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Radical on faith and a good life

by
06 September 2013

Peter McCullough celebrates Jeremy Taylor

This is a sermon by Professor Peter McCullough, Fellow in English at Lincoln College, Oxford, preached earlier this year at All Souls, Oxford. 

I pray that I may speak in the Name of the Father, & of the Son, & of the Holy Ghost, AMEN.

'But whoso hath this world's good, and seeth his brother have need, and shutteth up the bowels of compassion from him, how dwelleth the love of God in him?' That rhetorical question, from our first lesson, occupied Jeremy Taylor for the whole of his life. And Taylor's repeated answer to that question in his own writings was also the same as the epistle's: 'that we should believe on the name of . . . Jesus Christ and love one another, as he gave us commandment. And he that keepeth his commandments dwelleth in him, and he in him.'

It has been many months since the Chaplain graciously asked if I would like to 'come and tell us about Jeremy Taylor'. As I prepared, though, I began to see that on the day, I would feel rather like Pontius Pilate in the Creed - delighted to get a mention, but not exactly sure what I'm doing here. Part of that is simply the uncomfortable reminder of how over-specialised research can be these days - though something approaching an expert on two seventeenth-century divines (John Donne and Lancelot Andrewes) whose lives overlapped with Taylor's, I had little more than vague, and I will confess it, undergraduate impressions of Taylor, and even those probably second-hand from pronouncements like Auden's: '[Herbert's] poetry is the counterpart of Jeremy Taylor's prose: together they are the finest expression we have of Anglican piety at its best.' Since I have spent most of my academic career trying to get religious writing of the seventeenth-century out from under woolly blankets like that one, it is not where I'd like to start.

Although I understand that Taylor has a devoted following here, perhaps some would be grateful for a brief introduction to him. Born in Cambridge in 1613, Taylor was educated at the Perse School, and entered Gonville & Caius as a sizar in 1626. He proceeded BA in 1631, and took both a fellowship and holy orders in 1633, though not yet 21. Preferment came from a chance turn in the pulpit at St Paul's Cathedral, whch brought him to the attention of William Laud, who used his visitorial powers here at All Souls to impose him as Fellow, over the objections of Gilbert Sheldon. Chaplaincy to both Laud and King Charles swiftly followed, as did preferment to the rectory of Uppingham, where he resided and married. Civil War brought eviction from Rutland and Taylor back to Oxford, as royal and army chaplain. After capture and imprisonment in Cardigan Castle in 1645, Taylor found refuge as domestic chaplain to Richard Vaughan, Earl of Carbery and his wife Francis in Wales. Widowed in 1651, Taylor began to frequent London, where he was one of the most popular ministers to the clandestine congregations who clung to the outlawed Book of Common Prayer. But London soon became too dangerous - and too expensive - so Taylor retired to Ireland under the protection of Edward Conway, and threw himself into pastoral work on his patron's estates near Belfast. He was, though, en point in London for the arrival of the restored Charles II, and, duly nominated bishop of Down and Connor, returned to Ireland for the last seven years of his life where he worked to re-establish the Church of Ireland, both as a diocesan, and as Vice-Chancellor of Trinity College Dublin.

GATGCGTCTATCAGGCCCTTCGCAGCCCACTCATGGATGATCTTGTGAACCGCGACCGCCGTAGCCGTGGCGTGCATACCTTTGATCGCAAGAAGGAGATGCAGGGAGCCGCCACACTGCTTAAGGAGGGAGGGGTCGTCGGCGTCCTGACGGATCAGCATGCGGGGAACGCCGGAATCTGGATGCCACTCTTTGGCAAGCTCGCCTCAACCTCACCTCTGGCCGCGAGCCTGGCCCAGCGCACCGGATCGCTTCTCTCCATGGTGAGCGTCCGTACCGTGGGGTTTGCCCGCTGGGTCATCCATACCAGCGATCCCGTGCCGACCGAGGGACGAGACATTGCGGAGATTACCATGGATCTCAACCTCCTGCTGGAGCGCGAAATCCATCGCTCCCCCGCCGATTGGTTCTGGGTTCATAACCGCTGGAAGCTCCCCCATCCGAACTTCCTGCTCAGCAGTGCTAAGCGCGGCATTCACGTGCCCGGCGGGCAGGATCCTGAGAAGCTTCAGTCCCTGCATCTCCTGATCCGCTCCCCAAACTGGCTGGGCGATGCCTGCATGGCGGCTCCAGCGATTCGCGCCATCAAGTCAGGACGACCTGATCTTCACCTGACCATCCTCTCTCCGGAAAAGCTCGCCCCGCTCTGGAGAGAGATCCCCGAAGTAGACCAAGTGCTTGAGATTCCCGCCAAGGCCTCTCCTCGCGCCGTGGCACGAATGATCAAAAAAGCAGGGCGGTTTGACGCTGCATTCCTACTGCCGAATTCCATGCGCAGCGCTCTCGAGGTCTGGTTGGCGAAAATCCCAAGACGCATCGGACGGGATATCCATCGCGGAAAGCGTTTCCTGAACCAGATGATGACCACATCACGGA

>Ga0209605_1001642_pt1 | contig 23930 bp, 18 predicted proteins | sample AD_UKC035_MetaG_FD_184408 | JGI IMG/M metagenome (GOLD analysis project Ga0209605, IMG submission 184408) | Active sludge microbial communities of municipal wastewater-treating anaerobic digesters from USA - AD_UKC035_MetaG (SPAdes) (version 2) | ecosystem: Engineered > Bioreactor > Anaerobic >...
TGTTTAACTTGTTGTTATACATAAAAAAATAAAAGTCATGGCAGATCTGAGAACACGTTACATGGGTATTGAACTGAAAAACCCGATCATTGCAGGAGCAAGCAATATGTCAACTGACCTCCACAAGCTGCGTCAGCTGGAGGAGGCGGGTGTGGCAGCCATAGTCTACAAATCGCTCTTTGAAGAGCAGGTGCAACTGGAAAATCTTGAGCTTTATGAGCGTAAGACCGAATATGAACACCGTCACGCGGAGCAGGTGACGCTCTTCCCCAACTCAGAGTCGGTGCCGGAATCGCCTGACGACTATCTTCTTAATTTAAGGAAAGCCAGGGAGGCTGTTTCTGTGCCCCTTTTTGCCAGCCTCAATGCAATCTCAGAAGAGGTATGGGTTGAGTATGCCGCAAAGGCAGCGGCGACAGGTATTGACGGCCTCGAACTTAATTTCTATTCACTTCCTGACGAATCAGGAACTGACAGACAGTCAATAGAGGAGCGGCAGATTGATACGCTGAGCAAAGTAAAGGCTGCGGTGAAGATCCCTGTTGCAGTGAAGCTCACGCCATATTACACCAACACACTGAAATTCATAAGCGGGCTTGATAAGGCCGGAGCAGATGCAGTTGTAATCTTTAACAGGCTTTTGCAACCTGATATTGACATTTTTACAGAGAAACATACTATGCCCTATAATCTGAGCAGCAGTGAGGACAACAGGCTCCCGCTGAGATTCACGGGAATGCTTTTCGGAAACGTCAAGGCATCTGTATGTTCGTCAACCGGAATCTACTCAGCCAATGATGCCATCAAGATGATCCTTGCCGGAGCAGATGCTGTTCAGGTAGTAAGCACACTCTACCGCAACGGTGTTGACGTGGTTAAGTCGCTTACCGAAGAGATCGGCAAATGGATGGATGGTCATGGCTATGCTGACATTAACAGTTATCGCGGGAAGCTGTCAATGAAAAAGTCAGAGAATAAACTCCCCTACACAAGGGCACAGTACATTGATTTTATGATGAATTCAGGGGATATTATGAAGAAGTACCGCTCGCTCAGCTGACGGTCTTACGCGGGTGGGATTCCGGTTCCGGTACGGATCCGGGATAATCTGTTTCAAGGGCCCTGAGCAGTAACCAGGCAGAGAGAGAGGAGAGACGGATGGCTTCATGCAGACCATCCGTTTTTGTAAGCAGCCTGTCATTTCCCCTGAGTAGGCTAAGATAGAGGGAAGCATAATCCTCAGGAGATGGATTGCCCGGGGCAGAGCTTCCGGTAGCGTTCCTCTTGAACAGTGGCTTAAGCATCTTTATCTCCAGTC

You will have noticed in that potted biography that I have said nothing of Taylor's writings, which were prodigious - 40 different imprints in only twenty years. It is tempting to say that Taylor wrote too much - he himself deeply regretted some of it, and even his friends acknowledged that he was garrulous both in person and print. So, any modern student of Taylor should be grateful for the still-magisterial 1822 edition of Taylor's complete works in 15 volumes by Reginald Heber, who also gave us the hymns 'Holy, Holy, Holy', and 'Brightest and Best of the Sons of the Morning'. Heber's scholarly edition of Taylor should also make today's commemoration in this place a double-feast, because to remember Taylor should be to remember Reginald Heber, Fellow of All Souls, 1804-7.